Deinstitutionalization: Pros & Cons

Instructor: Elisha Madison

Elisha is a writer, editor, and aspiring novelist. She has a Master's degree in Ancient Celtic History & Mythology and another Masters in Museum Studies.

Deinstitutionalization was created in the 1960s to move institutionalized people to private care instead of care run by the state. This lesson discusses the pros and cons of this drastic change.


Until the 1960s, the severely mentally ill in the United States were usually cared for in state run mental institutions. They received federal funding but were run by the state. However, John F. Kennedy analyzed the mental institutions and decided a change was in order. He passed the Community Mental Health Centers Act (CMHCA) in 1963.

This act helped move the care for mentally ill from the hands of the state to the hands of the community. The funding for state run mental institutions was cut. This drove many of them to shut their doors permanently and left the mentally ill without care.

However, many institutionalized patients were not severely mentally ill and only needed light care. Lets take a look at some of the pros and cons of deinstitutionalization in America.


Deinstitutionalization had a lot of effect on the mental health environment, some of them positive.

  • Localized Care - Although deinstitutionalization did shut down large state run institutions, it also allowed the community to become more involved by localizing care.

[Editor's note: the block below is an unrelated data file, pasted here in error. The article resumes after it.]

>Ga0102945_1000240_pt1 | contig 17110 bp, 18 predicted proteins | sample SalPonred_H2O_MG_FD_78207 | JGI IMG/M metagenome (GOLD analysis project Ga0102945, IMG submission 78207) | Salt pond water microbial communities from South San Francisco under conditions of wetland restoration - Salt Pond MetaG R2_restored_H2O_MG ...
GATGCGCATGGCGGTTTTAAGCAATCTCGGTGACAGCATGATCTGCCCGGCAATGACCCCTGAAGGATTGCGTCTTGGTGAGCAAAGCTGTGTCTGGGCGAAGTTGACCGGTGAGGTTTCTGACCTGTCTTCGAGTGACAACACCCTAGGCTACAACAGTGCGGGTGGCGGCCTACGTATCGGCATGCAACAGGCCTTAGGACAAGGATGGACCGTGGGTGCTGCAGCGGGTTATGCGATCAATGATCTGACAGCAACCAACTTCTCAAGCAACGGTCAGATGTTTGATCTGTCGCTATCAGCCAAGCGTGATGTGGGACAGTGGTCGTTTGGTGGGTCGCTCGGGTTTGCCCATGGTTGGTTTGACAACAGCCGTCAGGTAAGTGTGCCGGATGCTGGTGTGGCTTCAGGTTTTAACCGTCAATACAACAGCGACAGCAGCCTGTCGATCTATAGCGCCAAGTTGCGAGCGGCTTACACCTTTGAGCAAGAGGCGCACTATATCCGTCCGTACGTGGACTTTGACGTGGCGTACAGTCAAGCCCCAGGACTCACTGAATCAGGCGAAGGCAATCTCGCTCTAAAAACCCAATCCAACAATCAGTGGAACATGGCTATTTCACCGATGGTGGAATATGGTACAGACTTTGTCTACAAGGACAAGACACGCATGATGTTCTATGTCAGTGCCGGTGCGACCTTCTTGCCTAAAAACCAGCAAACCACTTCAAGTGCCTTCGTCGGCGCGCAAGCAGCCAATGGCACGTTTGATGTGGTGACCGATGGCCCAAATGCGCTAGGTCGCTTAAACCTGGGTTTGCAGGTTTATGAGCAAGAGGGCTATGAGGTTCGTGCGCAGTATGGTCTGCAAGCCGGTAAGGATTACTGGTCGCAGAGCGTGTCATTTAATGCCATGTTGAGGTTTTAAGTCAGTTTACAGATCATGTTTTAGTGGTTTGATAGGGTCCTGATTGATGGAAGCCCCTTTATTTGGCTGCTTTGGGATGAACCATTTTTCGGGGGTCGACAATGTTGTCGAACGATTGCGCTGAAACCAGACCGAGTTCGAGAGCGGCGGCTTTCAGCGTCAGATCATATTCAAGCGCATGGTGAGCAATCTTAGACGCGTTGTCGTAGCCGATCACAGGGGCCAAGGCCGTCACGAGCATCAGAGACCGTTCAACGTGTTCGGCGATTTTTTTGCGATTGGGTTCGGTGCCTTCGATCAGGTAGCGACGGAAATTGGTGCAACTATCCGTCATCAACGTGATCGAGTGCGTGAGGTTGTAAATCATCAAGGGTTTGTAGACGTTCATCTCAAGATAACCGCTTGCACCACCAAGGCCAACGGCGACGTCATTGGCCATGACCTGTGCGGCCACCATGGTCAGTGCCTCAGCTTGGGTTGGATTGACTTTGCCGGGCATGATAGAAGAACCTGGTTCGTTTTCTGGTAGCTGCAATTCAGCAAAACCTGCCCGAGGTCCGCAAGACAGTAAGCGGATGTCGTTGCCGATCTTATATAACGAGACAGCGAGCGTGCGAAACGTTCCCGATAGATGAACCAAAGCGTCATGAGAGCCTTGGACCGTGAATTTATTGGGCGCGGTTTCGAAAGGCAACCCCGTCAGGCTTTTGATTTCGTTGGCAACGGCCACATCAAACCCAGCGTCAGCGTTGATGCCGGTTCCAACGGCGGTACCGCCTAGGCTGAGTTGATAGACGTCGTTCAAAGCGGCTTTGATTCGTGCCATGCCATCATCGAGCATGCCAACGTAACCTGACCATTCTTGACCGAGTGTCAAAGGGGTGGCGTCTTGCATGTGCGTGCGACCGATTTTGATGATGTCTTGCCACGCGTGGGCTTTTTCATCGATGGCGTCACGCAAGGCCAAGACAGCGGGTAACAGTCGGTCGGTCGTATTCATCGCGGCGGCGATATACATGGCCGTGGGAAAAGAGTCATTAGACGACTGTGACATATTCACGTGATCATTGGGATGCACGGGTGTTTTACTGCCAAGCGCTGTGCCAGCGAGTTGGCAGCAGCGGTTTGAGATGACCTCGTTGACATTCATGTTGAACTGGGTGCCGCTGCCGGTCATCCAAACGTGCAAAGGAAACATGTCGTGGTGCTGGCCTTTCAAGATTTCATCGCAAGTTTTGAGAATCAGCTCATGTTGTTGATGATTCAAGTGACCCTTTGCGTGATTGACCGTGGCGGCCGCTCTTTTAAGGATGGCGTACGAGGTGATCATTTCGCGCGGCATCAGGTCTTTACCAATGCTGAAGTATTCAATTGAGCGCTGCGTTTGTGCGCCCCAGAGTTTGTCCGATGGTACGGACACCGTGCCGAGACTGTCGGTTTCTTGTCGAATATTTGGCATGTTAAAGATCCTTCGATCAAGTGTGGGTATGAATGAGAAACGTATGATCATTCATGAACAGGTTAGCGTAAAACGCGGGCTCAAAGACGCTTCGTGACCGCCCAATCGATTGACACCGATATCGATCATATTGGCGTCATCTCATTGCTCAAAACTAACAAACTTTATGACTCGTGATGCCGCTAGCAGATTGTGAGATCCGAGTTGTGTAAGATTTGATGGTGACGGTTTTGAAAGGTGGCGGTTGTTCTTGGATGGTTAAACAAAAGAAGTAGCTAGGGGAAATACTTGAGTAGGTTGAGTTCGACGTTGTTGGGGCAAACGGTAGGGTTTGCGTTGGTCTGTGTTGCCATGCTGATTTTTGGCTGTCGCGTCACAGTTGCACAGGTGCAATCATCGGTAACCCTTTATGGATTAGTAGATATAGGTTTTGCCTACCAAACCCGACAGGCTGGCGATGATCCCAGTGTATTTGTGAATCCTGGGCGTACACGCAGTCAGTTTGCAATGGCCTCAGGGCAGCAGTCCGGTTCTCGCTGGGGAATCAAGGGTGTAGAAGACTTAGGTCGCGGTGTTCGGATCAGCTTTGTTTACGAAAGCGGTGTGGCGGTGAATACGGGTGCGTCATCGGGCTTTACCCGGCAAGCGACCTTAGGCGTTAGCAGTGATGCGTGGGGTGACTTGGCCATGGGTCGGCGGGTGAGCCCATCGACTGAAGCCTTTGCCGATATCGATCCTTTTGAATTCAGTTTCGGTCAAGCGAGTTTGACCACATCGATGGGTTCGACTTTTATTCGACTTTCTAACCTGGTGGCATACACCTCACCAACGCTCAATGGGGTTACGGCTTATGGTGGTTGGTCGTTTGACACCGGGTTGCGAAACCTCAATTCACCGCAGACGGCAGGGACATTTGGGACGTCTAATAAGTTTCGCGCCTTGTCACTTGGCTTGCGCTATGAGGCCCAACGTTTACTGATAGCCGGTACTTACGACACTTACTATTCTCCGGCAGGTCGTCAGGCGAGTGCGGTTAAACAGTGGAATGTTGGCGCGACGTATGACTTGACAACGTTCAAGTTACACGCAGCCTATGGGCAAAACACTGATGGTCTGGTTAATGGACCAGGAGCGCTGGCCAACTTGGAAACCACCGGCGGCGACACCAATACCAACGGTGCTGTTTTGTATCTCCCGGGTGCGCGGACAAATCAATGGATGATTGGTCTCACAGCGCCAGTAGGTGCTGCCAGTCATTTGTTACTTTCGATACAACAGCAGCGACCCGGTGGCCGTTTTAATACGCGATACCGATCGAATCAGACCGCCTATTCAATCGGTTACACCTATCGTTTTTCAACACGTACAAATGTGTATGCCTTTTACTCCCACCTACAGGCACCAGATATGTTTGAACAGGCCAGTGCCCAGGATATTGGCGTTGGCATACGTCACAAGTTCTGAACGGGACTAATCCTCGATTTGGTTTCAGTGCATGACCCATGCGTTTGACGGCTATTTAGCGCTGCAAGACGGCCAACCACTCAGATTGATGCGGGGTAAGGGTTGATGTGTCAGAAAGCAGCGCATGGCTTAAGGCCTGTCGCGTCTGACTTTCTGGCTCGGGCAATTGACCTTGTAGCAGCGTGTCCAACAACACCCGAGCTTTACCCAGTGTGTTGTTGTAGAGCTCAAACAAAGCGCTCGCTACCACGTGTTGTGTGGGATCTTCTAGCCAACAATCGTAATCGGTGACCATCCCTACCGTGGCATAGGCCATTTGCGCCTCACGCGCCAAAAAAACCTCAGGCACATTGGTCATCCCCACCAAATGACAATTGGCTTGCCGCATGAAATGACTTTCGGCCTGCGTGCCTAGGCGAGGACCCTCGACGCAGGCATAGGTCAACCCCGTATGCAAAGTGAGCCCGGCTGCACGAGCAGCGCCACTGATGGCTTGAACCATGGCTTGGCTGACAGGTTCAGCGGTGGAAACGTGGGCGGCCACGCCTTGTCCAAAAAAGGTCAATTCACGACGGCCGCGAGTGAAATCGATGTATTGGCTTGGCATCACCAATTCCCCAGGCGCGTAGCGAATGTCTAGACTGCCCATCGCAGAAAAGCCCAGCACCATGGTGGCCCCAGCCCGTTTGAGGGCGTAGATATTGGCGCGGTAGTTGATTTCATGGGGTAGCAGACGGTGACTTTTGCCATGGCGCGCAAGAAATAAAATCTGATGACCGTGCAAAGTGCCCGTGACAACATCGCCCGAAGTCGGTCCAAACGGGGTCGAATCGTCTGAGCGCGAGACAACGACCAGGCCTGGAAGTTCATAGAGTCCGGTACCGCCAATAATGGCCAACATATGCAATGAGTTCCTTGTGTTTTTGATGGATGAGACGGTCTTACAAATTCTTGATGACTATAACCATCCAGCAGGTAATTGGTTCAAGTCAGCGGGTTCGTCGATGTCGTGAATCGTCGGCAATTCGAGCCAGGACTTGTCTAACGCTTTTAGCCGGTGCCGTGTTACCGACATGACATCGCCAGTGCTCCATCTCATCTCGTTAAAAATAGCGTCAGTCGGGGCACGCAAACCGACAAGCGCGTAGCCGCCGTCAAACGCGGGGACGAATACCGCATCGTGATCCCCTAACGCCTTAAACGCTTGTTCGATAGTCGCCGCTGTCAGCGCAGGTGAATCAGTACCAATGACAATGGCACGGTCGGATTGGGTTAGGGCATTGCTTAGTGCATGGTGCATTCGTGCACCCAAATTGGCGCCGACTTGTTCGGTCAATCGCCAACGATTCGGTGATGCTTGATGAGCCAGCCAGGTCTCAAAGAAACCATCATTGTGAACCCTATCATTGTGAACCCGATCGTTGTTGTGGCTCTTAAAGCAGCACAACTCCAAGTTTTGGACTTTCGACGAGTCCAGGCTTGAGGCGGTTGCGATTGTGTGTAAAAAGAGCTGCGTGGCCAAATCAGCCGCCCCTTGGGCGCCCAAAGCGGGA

• Family Involvement - Deinstitutionalization allows family to be closer to their loved ones as they are receiving treatment. State run institutions did not always allow family and friends visitation rights. The change helped bring families back together to be involved.
  • Rights and Responsibilities - The less severely ill patients were able to start living their lives because their rights and responsibilities were given back to them. Due to institutionalization at a young age, some kids were never able to go to school. Now they could try to educate themselves and grow up normally. For the more mentally ill, they were medicated and had to learn how to function day to day in society.
  • Focus on Treatment - Deinstitutionalization brought the focus back on learning to effectively treat the severely mentally ill. Many state run institutions had areas where they hid away the people they thought were untreatable. They wallowed in these areas for years, maybe their whole lives, with no real care. Once the institutions were closed, communities had to recenter and help these people that could not live on their own.


Although deinstitutionalization did help some patients in state run institutions, it also created issues for many others.

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